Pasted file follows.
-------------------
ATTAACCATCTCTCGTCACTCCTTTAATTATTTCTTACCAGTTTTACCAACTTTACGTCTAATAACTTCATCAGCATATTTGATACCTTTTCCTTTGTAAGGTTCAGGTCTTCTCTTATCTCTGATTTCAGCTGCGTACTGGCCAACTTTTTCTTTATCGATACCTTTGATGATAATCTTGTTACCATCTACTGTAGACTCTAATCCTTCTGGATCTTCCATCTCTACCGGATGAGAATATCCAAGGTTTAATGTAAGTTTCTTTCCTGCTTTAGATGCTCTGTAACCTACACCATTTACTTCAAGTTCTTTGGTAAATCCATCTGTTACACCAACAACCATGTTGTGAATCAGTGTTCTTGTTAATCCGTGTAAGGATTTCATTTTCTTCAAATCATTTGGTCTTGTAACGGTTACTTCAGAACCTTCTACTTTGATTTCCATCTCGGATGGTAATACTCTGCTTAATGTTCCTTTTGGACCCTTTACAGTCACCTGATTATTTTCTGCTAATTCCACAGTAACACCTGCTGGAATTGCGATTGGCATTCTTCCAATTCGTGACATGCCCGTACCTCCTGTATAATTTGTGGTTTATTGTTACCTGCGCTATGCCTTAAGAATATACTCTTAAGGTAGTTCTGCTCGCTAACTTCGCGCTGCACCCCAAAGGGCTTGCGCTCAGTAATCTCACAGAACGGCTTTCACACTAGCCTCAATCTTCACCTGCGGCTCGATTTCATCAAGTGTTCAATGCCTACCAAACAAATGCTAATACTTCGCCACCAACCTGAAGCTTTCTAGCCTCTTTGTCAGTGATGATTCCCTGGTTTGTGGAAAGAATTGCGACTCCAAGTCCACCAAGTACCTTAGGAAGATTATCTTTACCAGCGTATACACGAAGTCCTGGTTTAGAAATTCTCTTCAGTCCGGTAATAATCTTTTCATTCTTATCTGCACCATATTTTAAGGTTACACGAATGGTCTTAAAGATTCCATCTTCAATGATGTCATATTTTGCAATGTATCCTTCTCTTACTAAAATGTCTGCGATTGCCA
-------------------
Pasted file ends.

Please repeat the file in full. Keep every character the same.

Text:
ATTAACCATCTCTCGTCACTCCTTTAATTATTTCTTACCAGTTTTACCAACTTTACGTCTAATAACTTCATCAGCATATTTGATACCTTTTCCTTTGTAAGGTTCAGGTCTTCTCTTATCTCTGATTTCAGCTGCGTACTGGCCAACTTTTTCTTTATCGATACCTTTGATGATAATCTTGTTACCATCTACTGTAGACTCTAATCCTTCTGGATCTTCCATCTCTACCGGATGAGAATATCCAAGGTTTAATGTAAGTTTCTTTCCTGCTTTAGATGCTCTGTAACCTACACCATTTACTTCAAGTTCTTTGGTAAATCCATCTGTTACACCAACAACCATGTTGTGAATCAGTGTTCTTGTTAATCCGTGTAAGGATTTCATTTTCTTCAAATCATTTGGTCTTGTAACGGTTACTTCAGAACCTTCTACTTTGATTTCCATCTCGGATGGTAATACTCTGCTTAATGTTCCTTTTGGACCCTTTACAGTCACCTGATTATTTTCTGCTAATTCCACAGTAACACCTGCTGGAATTGCGATTGGCATTCTTCCAATTCGTGACATGCCCGTACCTCCTGTATAATTTGTGGTTTATTGTTACCTGCGCTATGCCTTAAGAATATACTCTTAAGGTAGTTCTGCTCGCTAACTTCGCGCTGCACCCCAAAGGGCTTGCGCTCAGTAATCTCACAGAACGGCTTTCACACTAGCCTCAATCTTCACCTGCGGCTCGATTTCATCAAGTGTTCAATGCCTACCAAACAAATGCTAATACTTCGCCACCAACCTGAAGCTTTCTAGCCTCTTTGTCAGTGATGATTCCCTGGTTTGTGGAAAGAATTGCGACTCCAAGTCCACCAAGTACCTTAGGAAGATTATCTTTACCAGCGTATACACGAAGTCCTGGTTTAGAAATTCTCTTCAGTCCGGTAATAATCTTTTCATTCTTATCTGCACCATATTTTAAGGTTACACGAATGGTCTTAAAGATTCCATCTTCAATGATGTCATATTTTGCAATGTATCCTTCTCTTACTAAAATGTCTGCGATTGCCA